I don’t think it’s any secret that I’ve been struggling to post anything worthwhile to the blog for the last six months or so. You might think after nearly eighteen years writing online that I would have this whole thing figured out – that I might be able to turn the tap on, and words flow out.

I used to write so easily about anything and everything. Quite often I would write about nothing at all. I even wrote about writing about nothing at all.

The main thing that keeps me writing these days is the legacy of eighteen years worth of writing sliding down the hillside behind me. It would be a shame to stop now, with this huge unfinished story stretched out behind me. Sure, it might not be about much, but it’s mine. I did this. I wrote this.

None of this will make any sense of course – seventeen years worth of it are stored in a Google Drive folder – you can’t read the great majority of it. I sometimes delve into the past, and read a few old posts – smiling at how candid and open I used to be.

I sometimes wonder if that guy will show up again.


Hitting it Out of the Park

Miss 16 received her exam results yesterday morning – passing eight of the nine exams she took with flying colours. While it’s easy for me to write it, it wasn’t easy for her to achieve at all – she worked her backside off for the last two years – going to early morning study sessions, weekend workshops, and more.

She will be the first to tell you that she is not the most academically gifted student – which makes her results all the more special. Finally her future looks assured – two years at college studying uniformed services, and then on to her dream of a career in the police.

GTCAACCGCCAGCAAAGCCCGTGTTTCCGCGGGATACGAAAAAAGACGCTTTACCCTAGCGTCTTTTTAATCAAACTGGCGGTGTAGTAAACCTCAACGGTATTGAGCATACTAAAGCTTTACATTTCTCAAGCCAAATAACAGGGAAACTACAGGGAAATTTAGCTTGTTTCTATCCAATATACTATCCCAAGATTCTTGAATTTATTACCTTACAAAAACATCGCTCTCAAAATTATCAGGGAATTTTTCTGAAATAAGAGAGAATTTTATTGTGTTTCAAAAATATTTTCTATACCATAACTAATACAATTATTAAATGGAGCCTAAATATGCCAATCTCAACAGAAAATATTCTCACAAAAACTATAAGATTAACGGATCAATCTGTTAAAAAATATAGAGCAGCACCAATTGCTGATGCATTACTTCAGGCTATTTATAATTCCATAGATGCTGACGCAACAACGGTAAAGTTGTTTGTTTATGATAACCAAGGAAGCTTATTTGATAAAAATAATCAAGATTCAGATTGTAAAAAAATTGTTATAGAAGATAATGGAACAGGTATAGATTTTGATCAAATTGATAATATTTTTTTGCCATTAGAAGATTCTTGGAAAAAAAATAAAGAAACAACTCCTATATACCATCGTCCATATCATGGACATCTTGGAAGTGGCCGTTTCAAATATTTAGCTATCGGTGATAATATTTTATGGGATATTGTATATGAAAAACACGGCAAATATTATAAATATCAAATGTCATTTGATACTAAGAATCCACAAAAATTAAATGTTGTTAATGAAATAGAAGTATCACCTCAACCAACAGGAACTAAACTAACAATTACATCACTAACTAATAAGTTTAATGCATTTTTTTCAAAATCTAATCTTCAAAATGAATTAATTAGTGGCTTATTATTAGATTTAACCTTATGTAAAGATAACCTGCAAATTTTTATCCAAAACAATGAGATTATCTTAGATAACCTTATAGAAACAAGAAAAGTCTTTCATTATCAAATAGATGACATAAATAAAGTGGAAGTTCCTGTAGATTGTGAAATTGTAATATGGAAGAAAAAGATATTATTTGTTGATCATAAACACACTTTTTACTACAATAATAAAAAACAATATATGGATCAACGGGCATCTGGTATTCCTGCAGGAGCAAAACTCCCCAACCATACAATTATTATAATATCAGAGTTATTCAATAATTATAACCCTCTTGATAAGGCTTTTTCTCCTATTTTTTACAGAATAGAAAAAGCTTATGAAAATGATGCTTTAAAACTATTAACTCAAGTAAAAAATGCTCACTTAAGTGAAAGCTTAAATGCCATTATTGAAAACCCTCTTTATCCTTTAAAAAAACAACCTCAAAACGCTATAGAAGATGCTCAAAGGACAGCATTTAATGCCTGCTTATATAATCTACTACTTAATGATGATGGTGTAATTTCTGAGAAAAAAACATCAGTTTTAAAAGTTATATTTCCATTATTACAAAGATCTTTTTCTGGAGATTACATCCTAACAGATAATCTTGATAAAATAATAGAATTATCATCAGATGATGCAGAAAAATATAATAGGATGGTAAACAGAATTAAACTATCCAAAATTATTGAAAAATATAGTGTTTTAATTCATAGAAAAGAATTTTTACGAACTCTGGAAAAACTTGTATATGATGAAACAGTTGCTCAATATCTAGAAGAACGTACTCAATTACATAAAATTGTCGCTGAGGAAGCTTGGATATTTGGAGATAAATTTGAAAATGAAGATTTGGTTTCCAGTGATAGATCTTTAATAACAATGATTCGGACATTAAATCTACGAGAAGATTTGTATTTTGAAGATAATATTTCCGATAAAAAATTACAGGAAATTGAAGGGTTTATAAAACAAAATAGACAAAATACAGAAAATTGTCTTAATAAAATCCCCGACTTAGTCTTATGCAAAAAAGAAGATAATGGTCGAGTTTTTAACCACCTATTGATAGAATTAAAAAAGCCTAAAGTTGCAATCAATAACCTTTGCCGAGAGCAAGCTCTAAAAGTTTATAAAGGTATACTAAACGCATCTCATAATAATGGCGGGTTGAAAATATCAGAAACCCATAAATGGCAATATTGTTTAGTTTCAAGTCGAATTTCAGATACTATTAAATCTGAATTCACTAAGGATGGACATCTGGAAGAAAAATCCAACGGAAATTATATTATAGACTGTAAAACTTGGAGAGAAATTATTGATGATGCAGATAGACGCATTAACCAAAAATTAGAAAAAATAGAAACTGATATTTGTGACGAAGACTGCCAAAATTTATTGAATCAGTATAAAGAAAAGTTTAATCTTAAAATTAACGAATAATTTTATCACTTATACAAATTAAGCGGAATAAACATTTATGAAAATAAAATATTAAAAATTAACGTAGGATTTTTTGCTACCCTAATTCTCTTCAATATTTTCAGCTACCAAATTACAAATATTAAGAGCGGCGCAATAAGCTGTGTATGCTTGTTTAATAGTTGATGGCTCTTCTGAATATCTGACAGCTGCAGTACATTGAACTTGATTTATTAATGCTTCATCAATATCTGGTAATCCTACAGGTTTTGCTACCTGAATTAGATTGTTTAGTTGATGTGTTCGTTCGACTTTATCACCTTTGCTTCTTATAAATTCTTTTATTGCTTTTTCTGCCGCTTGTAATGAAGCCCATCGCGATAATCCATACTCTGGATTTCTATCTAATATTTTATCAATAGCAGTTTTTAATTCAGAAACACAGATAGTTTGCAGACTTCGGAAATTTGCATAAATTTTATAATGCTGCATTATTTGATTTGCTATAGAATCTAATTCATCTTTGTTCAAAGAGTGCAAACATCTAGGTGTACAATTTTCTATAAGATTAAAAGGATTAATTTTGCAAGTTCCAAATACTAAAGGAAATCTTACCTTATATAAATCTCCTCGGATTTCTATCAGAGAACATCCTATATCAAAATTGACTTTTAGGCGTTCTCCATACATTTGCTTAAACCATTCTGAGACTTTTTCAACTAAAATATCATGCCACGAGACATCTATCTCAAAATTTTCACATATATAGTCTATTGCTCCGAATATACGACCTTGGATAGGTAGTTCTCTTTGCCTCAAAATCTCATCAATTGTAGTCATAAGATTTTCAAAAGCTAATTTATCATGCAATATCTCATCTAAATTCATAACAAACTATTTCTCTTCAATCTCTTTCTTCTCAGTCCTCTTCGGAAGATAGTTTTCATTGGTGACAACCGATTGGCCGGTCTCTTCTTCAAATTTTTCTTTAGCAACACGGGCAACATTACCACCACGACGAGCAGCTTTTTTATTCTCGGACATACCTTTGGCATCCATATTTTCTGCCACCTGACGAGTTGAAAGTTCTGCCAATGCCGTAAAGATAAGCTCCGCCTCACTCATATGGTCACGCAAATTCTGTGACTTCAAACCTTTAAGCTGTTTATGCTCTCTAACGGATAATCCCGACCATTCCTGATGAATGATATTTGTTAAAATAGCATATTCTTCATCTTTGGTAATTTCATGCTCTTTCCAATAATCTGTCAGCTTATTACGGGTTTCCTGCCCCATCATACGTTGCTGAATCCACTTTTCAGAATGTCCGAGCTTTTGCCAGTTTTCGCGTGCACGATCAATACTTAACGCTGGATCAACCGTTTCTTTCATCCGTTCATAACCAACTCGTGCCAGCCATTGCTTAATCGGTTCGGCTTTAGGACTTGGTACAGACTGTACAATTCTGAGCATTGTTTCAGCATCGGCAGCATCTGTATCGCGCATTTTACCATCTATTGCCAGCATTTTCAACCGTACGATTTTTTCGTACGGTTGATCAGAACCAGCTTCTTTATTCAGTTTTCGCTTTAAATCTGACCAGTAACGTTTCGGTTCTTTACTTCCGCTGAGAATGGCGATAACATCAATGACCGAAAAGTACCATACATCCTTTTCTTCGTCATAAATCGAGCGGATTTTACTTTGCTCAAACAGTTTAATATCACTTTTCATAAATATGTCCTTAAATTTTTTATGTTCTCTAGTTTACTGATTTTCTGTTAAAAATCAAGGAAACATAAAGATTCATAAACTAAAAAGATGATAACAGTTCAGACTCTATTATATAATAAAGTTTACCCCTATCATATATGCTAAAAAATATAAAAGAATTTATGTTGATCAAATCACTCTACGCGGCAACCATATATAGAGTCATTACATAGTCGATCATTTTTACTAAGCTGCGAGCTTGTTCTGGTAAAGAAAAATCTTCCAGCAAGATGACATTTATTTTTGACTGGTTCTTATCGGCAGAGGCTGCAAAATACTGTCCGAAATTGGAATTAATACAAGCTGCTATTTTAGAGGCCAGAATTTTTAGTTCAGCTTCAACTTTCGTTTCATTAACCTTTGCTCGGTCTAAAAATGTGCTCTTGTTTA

The next hill for her to climb is fitness. She’s already on a diet, and starting to look towards fitness. I’m quietly hoping she “finds her tribe” at college – she’s always been quite solitary in the past.

I had promised a reward of some sort for passing her exams – and that arrived in the form of a new Filofax through the post this morning. If you’ve not seen them, they are a leather bound diary and notebook – in many ways the predecessor of Bullet Journals. Throughout secondary school she had a planner supplied by the school, filled with events, dates, and notes – this will take the place of that one.

In other news, we have been playing an old board game at home called “Dungeons and Dragons”. Apparently it’s a copy of an older board game called “Hero Quest”, and both have become collectors items. I looked up the boxed game we have, and it regularly goes for quite a lot of money. Who knew? I’m pretty sure I bought it from the bargain bin of a discount store about fifteen years ago.

We’ve also been playing a ridiculous dice game called “Bang”, where you sit around a table and pretend to be outlaws, and a sheriff from the old west – variously trying to shoot each other, and dodge arrows – all by throwing dice, and theatrically pointing your fingers at each other and shouting “bang!”. It’s more fun than it sounds – particularly after a few drinks.

I’ll never forget our youngest daughter playing Risk for the first time, a couple of years ago – threatening her sister that when it was her turn, she was going to “get wrecked”…